Ethmoid hematoma: After digital palpation to determine if there are any foreign bodies within the eye (e.g a grass seed) the corner is examined for damage to the cornea will stain bright green or orange. Very deep ulcers, down to the deepest layer of the cornea (descents membrane), will not stain. This condition is called a 'descemetocele'. This is a serious condition that requires immediate medical attention. If this condition is eft untreated the globe (eyeball) may rupture and the eye may need to be removed. Medications with cortisone-based products should be used with cation in the equine eye. this is because, if an ulcer is present, healing may be severely impaired and secondary viral infections are even possible. An eye should always be stained with fluorescent prior to steroid based medications being used. A common complaint is that a horse will become very intolerant to receiving medications into the eye. Sub-palpebral lavage systems are used in such situations. Medications can be injected from a remote site. (e.g near the neck) and a direct line that is situated under an eyelid will dispense the medications into the eye.

Wounds and fractures:

A condition that is frequently seen in draft breeds and grey/pale skinned horses is cancer of the third eyelid. The third eyelid, also known as nictitans membrane, is a structure that will flick from the inside to the outside aspect of the year in order to spread the tear film. The condition is usually caused by squamous cell carcinoma, a locally invasive tumor caused by sun exposure that can spread if not treated. this condition requires surgical removal of the majority of the third eyelid. Removal of this eyelid is tolerated extremely well and will almost always result in a cure of the condition and have no lasting negative effects.

 

Sinus cysts:

In the worst-case scenario, when the eye cannot be saved or if radical surgical intervention is prohibited by economics, the eye must be removed. horses tolerate this procedure extremely well and in most cases it can be performed standing under local anesthetic. Some owners are alarmed at the final cosmetic result, however the horse never seems to be bothered. It is sometimes possible to insert prosthetic globes under the remaining skin in order to give the appearance of a normal eye. It may not be the most aesthetically appealing outcome but most athletic disciplines can still be performed successfully even if the horse has one eye (or vision in one). Some horses more easily spook and depth perception may be altered therefore caution is advised with competing in some sports. It should also be noted that with racing Thoroughbreds, the rules of racing state that the animal must have vision in both eyes.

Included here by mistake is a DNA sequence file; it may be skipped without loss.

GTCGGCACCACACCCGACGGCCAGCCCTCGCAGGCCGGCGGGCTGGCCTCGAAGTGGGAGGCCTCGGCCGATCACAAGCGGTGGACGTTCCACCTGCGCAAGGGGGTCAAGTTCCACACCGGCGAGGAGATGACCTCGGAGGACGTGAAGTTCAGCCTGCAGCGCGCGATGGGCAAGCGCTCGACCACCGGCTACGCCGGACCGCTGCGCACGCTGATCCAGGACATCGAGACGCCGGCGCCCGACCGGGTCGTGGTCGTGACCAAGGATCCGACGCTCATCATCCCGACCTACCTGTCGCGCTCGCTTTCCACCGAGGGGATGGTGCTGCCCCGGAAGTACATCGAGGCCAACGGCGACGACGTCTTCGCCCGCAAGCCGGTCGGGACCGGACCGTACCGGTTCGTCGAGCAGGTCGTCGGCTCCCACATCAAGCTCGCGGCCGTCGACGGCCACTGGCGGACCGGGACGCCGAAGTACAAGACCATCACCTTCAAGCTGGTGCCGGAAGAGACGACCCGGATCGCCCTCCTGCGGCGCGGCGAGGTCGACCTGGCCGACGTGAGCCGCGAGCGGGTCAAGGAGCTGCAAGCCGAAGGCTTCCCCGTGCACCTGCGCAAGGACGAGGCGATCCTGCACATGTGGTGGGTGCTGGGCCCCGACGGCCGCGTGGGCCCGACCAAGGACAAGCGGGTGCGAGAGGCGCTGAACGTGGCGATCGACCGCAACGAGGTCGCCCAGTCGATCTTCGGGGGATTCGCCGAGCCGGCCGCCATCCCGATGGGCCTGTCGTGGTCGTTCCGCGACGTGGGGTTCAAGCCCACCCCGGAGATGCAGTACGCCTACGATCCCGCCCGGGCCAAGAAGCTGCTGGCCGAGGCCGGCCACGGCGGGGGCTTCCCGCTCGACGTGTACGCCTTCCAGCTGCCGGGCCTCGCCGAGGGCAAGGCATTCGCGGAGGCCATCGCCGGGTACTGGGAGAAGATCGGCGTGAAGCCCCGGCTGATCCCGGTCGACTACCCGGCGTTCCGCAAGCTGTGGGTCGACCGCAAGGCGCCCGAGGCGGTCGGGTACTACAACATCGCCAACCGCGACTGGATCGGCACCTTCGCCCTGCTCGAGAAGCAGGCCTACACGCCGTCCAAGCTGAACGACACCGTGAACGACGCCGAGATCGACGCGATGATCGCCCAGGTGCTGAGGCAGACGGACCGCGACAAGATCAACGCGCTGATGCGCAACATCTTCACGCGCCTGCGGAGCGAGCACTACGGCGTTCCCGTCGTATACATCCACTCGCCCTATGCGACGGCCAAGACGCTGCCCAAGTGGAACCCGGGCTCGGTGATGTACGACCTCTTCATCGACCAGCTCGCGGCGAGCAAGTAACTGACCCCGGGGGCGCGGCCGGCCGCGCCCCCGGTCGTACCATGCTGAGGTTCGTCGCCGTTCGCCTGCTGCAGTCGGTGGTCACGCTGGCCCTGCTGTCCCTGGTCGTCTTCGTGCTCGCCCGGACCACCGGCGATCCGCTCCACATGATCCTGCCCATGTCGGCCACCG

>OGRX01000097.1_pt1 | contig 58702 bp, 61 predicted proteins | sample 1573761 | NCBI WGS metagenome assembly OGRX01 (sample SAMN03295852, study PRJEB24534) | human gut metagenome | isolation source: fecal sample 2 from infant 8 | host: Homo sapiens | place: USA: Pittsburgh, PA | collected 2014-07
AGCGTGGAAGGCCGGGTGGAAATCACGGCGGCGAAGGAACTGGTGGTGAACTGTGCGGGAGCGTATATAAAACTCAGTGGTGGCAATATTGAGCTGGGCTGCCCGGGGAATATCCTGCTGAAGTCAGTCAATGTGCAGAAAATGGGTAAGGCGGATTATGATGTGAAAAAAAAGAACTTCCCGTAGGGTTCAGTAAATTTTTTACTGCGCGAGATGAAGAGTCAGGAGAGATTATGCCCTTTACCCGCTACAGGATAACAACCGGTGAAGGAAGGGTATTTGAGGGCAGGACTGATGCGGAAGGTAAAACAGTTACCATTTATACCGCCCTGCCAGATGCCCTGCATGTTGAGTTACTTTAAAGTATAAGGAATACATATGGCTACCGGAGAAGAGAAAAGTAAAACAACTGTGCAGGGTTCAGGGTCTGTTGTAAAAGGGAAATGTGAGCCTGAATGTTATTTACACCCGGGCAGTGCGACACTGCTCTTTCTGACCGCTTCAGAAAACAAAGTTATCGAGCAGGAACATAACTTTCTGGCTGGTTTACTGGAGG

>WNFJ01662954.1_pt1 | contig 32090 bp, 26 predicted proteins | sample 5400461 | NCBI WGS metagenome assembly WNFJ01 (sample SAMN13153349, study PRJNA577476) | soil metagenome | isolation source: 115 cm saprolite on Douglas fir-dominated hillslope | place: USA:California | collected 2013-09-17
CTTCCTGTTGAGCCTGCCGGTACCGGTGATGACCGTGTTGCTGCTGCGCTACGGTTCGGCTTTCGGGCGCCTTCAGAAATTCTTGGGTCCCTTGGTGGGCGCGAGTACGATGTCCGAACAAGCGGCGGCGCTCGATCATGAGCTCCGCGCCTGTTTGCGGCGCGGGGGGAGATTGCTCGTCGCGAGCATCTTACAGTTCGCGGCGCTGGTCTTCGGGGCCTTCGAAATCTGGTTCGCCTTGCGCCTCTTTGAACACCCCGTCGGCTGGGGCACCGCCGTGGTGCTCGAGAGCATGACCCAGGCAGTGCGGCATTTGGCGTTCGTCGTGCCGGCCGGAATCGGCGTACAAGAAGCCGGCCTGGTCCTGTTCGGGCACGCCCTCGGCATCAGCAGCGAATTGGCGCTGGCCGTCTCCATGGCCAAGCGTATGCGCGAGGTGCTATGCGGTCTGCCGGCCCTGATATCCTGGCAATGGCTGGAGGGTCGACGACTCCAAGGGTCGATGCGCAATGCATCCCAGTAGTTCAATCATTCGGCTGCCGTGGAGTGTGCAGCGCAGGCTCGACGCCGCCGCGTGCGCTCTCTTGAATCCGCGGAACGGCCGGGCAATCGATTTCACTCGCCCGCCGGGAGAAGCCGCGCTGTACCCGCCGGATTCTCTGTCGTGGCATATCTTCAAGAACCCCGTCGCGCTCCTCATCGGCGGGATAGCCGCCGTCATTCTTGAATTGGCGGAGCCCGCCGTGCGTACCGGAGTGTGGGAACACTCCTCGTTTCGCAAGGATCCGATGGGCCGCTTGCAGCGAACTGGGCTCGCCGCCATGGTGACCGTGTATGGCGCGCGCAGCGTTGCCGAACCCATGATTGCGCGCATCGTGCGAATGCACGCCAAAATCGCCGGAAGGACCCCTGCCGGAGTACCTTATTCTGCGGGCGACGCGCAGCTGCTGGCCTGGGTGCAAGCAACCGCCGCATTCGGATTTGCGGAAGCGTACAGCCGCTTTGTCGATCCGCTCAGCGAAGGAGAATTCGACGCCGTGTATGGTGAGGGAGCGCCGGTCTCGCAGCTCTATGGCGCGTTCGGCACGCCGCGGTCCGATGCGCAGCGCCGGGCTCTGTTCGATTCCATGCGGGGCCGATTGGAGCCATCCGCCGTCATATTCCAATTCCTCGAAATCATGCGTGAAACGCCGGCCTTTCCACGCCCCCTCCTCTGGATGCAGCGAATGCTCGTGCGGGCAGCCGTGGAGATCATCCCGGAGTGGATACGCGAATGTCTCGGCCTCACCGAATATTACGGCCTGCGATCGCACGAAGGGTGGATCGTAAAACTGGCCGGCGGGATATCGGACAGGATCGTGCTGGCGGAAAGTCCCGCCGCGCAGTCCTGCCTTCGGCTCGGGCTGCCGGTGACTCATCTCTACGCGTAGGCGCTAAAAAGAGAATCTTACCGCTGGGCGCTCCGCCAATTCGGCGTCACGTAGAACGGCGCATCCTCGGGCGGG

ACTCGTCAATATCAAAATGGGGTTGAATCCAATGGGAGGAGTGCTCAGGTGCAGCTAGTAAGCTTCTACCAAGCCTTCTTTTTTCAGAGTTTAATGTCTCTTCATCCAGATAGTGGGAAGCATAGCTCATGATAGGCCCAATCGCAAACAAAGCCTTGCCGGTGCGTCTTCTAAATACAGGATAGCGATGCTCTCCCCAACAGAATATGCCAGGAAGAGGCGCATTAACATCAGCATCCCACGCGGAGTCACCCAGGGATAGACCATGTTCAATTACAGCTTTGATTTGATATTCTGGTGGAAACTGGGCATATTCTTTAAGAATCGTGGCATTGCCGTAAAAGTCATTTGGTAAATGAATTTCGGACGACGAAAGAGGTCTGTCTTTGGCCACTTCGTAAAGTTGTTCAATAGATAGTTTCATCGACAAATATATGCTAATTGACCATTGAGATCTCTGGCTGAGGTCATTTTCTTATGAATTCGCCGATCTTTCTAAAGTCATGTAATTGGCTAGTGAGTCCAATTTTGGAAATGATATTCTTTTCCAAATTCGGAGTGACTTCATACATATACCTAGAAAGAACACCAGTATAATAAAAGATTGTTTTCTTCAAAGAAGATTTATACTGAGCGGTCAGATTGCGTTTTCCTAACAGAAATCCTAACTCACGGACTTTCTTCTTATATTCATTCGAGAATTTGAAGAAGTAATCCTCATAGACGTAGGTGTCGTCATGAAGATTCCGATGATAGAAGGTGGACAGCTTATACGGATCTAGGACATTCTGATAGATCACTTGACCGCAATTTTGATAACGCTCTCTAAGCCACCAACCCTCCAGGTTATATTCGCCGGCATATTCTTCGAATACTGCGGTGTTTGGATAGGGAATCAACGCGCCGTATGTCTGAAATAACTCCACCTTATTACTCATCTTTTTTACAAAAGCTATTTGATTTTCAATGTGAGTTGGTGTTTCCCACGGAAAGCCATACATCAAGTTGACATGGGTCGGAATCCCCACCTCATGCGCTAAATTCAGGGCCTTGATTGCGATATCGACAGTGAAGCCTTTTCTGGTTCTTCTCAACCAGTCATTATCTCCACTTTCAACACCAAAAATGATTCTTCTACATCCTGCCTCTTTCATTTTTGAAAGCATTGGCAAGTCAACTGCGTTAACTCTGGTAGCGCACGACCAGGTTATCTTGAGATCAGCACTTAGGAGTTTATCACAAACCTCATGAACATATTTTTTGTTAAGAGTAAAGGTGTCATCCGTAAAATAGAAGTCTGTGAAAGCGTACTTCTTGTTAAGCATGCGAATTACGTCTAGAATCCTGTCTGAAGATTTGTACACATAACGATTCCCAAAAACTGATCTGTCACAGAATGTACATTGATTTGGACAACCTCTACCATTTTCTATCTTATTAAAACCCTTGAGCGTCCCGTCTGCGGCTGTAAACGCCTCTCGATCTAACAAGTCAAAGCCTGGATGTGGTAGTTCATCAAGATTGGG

The Equine Mouth

It is always an alarming sight when discovering a horse with a sore eye. In most cases, with early intervention, ophthalmic (eye) cases can be managed successfully without major complications. However, in some instances, a horse with an eye problem is a veterinary emergency. Merely waiting 24 hours without medical intervention can result in loss of the eye. The crux of the matter is being able to differentiate the simple from the complex cases. Unless an owner is confident it is always best to seek medical intervention early.

Common teeth issues:  Excessive tear production and conjunctivitis are seen in all ages of horses. Blocked tear ducts can be managed effectively by 'flushing'. This is when a small tube is placed up the nasolacriminal duct (connection between the eye and nasal passage) and water is used to irrigate the canal. Some horses require regular flushing whilst others will clear after just one treatment. Occasionally this blockage of the tear duct is due to a low-grade chronic infection and the animal will require medication directly into the eye for several days. 

 

Choke: After digital palpation to determine if there are any foreign bodies within the eye (e.g a grass seed) the corner is examined for damage to the cornea will stain bright green or orange. Very deep ulcers, down to the deepest layer of the cornea (descents membrane), will not stain. This condition is called a 'descemetocele'. This is a serious condition that requires immediate medical attention. If this condition is eft untreated the globe (eyeball) may rupture and the eye may need to be removed. Medications with cortisone-based products should be used with cation in the equine eye. this is because, if an ulcer is present, healing may be severely impaired and secondary viral infections are even possible. 

Jaw and dental fractures:

A condition that is frequently seen in draft breeds and grey/pale skinned horses is cancer of the third eyelid. The third eyelid, also known as nictitans membrane, is a structure that will flick from the inside to the outside aspect of the year in order to spread the tear film. The condition is usually caused by squamous cell carcinoma, a locally invasive tumor caused by sun exposure that can spread if not treated. this condition requires surgical removal of the majority of the third eyelid. Removal of this eyelid is tolerated extremely well and will almost always result in a cure of the condition and have no lasting negative effects.

 

Respiratory: